Next, the impact of stress/recovery time and gate bias range of the sweeps on the permanent is studied using large-area transistors. Afterwards, the proposed method is applied to nanoscale pMOSFETs.
As mentioned before, whether a defect contributes to or not depends on whether its transition times are “small” or “large”. Considering a pMOSFET used in complex circuits with cycled on and off times, the question arises how the stress and recovery times impact . Figure 13.4 shows the behavior of extracted from our measurements performed with different duty cycles of on a large-area pMOSFET ().
As can be seen, the measured appears to be independent of the duty cycle of the selected stress and recovery times. This trend would not be visible if only recovery traces are used to study , as the full threshold voltage shift strongly depends on the stress and recovery time. In contrast, a notable impact on is observed at different gate voltage ranges used for the measurement, see Figure 13.5.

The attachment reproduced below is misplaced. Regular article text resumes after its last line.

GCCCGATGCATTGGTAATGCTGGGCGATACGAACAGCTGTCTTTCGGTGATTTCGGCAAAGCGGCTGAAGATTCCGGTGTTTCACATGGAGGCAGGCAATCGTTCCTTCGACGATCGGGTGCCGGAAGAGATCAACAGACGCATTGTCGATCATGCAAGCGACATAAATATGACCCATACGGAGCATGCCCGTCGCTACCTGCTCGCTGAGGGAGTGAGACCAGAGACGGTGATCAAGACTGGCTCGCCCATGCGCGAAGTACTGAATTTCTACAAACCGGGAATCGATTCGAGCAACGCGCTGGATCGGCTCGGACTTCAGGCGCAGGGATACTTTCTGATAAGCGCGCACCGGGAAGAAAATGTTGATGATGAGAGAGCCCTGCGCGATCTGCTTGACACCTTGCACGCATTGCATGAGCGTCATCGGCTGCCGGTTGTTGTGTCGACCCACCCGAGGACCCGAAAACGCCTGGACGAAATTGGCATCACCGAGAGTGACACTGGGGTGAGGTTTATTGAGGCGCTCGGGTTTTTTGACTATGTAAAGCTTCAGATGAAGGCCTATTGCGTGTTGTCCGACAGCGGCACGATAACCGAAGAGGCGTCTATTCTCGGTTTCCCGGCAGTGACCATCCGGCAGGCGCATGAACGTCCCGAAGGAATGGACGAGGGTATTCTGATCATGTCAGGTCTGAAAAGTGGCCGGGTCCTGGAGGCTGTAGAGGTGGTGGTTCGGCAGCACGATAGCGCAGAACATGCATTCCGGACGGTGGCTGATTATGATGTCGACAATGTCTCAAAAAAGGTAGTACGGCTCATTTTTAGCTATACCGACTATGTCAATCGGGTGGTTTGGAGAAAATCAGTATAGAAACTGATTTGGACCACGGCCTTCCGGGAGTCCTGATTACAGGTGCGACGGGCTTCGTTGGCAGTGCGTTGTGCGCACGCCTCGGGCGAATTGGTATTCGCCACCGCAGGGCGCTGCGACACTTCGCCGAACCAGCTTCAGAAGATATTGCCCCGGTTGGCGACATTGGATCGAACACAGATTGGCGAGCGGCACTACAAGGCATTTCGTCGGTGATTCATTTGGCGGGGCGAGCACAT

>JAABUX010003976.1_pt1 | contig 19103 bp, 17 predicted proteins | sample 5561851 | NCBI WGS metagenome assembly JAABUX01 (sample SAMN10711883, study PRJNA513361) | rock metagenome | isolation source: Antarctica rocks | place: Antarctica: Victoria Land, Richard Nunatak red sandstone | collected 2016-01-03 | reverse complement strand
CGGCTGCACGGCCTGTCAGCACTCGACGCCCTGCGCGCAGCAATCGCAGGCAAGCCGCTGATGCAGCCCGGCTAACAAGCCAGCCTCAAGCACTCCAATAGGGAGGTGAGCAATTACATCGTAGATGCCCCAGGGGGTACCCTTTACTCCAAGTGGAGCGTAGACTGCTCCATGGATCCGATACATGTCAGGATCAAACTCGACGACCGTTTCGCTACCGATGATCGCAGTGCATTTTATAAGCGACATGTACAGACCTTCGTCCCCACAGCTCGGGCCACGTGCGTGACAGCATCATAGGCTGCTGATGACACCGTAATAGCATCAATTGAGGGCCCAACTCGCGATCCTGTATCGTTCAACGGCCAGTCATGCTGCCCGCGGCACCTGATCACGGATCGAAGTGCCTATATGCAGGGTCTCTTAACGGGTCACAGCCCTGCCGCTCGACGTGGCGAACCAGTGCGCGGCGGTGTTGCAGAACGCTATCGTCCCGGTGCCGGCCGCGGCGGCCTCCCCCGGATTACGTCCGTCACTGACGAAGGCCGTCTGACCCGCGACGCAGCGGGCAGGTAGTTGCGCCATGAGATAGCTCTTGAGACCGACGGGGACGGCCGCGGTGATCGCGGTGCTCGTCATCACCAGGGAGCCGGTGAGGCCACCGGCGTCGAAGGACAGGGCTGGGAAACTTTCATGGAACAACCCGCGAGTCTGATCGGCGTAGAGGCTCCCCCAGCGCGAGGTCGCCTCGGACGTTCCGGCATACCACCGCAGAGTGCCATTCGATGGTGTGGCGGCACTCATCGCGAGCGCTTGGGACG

The more the gate bias is increased, that means. the more the pMOSFET operates in depletion and accumulation, the smaller gets. This is a consequence of the large amount of charge which is removed during accumulation.
In agreement to TDDS investigations using nanoscale transistors, discrete charge capture and emission events are clearly visible in the sweeps. These discrete steps allow a clear identification of single defects, see Figure 13.6.
Among the studied defects various types where found consistent with fixed oxide traps and switching traps. Due to our experimental limit the lowest accessible trap level was approximately below the Fermi-level. However, interface states are located around . Thus no interface state could not be clearly detected. To overcome this limitation, the current measurement resolution of the TMI is enhanced for further investigations.« PreviousUpNext »Contents